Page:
New York Natural Heritage Program
Perched Swamp White Oak Swamp
Swamp white oak (Quercus bicolor) DJ Evans
System: Palustrine
SubSystem: Forested Mineral Soil Wetlands

State Protection: Not Listed
Federal Protection: Not Listed

State Rarity Rank: S1S2
A State Rarity Rank of S1S2 means: Critically Imperiled or Imperiled in New York - Especially or very vulnerable to disappearing from New York due to rarity or other factors; typically 20 or fewer populations or locations in New York, very few individuals, very restricted range, few remaining acres (or miles of stream), and/or steep declines. More information is needed to assign a single conservation status.

Global Rarity Rank: G3G4
A Global Rarity Rank of G3G4 means: Vulnerable globally, or Apparently Secure -- At moderate risk of extinction, with relatively few populations or locations in the world, few individuals, and/or restricted range; or uncommon but not rare globally; may be rare in some parts of its range; possibly some cause for long-term concern due to declines or other factors. More information is needed to assign a single conservation status.

Did you know?
Native Americans and pioneers ate cooked swamp white oak acorns. The acorns were ground into a powder for use in baking breads or to thicken stews. Roasted acorns were ground to produce a coffee substitute. The bitter tannins were first removed by leaching in running water.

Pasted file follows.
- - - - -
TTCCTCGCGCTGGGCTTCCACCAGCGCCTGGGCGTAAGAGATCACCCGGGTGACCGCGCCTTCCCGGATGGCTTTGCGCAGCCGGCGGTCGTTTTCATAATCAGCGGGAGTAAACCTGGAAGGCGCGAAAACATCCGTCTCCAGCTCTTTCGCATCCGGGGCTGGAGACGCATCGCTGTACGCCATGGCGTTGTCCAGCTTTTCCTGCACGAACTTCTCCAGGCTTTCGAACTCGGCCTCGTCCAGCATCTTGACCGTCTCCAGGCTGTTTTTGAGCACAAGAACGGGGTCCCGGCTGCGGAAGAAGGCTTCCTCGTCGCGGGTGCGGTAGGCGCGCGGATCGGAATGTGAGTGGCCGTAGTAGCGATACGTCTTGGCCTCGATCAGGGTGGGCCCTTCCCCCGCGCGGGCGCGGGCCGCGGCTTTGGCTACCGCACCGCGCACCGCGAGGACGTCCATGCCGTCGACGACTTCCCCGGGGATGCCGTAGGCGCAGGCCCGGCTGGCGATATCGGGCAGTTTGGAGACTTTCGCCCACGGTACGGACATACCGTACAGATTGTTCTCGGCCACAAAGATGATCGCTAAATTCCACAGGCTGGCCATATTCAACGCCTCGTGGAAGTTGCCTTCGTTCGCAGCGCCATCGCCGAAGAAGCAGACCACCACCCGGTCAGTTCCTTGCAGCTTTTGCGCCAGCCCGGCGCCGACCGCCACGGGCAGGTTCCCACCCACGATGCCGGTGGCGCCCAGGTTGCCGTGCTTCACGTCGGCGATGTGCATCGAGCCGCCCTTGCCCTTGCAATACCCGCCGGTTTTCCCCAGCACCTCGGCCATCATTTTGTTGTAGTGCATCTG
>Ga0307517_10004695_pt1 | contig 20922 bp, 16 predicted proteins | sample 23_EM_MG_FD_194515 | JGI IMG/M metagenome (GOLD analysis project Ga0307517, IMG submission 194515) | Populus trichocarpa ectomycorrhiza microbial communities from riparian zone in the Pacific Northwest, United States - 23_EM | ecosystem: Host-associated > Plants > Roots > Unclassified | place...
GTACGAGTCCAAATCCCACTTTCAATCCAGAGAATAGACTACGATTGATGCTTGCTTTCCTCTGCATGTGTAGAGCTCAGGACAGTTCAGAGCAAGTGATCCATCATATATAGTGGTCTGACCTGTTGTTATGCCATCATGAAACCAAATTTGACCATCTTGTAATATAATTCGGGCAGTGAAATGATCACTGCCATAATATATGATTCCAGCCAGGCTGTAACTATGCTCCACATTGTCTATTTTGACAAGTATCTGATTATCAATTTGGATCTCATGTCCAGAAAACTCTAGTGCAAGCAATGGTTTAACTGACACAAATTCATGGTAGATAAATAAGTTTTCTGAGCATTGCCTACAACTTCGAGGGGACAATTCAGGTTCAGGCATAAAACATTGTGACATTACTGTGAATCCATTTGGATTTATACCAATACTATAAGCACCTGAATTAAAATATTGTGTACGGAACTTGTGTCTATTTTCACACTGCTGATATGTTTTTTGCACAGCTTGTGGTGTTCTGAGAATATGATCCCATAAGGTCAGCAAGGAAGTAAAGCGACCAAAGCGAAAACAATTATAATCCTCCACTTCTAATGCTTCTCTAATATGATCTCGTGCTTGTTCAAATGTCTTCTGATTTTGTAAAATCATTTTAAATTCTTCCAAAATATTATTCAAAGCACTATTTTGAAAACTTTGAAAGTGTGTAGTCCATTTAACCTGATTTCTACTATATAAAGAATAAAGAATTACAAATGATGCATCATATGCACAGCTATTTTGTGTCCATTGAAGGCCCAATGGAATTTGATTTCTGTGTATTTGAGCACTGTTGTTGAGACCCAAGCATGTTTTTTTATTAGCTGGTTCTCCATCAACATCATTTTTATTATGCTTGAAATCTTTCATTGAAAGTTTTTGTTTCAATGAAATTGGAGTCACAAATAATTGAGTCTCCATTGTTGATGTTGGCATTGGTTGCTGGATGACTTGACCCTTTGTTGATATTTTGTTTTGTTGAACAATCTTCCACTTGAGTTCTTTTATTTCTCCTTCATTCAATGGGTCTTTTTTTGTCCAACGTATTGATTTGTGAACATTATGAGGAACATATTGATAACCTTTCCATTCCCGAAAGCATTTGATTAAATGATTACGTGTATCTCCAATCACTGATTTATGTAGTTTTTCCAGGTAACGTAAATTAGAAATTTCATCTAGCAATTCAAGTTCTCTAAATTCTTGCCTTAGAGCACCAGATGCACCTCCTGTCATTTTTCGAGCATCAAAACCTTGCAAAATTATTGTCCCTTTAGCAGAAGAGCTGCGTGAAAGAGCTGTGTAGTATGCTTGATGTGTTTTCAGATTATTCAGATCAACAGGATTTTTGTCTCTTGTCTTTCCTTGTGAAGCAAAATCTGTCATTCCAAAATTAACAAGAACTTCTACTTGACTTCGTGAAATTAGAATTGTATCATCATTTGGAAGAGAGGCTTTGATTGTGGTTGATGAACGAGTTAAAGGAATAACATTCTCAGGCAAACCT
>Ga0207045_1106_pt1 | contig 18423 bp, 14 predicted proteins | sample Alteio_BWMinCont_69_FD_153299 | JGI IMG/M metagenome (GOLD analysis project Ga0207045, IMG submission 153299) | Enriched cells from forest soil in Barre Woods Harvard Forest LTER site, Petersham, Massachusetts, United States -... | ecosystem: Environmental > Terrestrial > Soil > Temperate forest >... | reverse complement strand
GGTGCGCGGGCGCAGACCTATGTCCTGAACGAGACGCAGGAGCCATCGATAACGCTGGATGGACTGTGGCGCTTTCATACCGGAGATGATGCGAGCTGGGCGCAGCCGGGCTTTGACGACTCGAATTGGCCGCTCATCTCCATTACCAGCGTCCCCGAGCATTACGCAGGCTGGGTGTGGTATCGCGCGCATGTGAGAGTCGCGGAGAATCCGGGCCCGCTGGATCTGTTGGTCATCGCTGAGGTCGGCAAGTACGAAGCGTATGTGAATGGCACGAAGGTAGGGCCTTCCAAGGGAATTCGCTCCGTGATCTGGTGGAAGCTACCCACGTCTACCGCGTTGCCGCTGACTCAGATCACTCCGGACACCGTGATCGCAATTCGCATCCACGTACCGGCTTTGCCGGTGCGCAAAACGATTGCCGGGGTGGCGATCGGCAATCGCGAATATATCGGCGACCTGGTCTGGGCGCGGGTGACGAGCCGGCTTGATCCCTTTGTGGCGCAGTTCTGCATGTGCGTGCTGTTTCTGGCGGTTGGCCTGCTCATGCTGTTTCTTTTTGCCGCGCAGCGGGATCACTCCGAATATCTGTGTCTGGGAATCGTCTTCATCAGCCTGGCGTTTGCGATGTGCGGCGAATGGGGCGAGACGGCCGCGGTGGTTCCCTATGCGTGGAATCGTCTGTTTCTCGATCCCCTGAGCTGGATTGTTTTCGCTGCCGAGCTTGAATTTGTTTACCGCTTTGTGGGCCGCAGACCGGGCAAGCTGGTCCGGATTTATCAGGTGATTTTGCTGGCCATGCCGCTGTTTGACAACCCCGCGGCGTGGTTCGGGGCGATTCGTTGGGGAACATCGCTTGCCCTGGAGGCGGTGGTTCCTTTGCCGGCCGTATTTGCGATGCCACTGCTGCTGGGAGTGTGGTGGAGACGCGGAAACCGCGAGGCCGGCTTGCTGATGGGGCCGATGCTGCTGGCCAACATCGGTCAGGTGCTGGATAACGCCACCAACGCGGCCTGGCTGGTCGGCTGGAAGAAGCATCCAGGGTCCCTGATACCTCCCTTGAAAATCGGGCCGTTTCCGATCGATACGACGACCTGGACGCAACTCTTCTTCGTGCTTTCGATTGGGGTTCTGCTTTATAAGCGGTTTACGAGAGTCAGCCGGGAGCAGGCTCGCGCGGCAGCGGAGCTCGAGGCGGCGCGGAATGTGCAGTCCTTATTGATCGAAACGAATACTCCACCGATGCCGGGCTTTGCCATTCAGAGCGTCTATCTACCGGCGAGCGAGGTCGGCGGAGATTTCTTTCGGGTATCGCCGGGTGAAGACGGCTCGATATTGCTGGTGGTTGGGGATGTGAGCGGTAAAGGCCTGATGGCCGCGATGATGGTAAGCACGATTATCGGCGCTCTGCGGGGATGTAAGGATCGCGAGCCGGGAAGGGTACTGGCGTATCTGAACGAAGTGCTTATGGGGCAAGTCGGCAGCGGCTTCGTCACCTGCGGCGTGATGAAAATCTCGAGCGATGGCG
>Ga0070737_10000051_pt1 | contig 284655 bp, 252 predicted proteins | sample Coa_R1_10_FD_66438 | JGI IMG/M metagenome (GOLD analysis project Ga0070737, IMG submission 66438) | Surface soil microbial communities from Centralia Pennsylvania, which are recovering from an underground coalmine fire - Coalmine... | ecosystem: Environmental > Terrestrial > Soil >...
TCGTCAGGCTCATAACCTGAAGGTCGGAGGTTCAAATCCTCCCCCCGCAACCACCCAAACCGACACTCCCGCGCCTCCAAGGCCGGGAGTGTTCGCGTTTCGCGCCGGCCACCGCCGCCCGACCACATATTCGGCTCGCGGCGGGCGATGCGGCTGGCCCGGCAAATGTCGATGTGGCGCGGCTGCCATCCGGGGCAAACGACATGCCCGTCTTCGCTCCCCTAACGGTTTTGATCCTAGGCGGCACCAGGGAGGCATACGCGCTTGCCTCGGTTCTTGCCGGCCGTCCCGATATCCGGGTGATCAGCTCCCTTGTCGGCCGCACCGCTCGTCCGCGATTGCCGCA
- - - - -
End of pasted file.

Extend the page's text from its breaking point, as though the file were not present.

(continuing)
State Ranking Justification [-]
There are very few occurrences of perched swamp white oak swamps statewide. Some perched swamp white oak swamps are too small to be protected by the New York State freshwater wetland regulations. A few documented occurrences have good viability and are protected on public land or private conservation land. This community has limited statewide distribution. The current trend of this community is probably stable for occurrences on public land, or declining slightly elsewhere due to moderate threats related to development pressure and alteration to the natural hydrology, and reduced protection regulations for isolated wetlands. This community has declined moderately from historical numbers likely correlated logging and development of the surrounding landscape.

Short-term Trends [-]

Long-term Trends [-]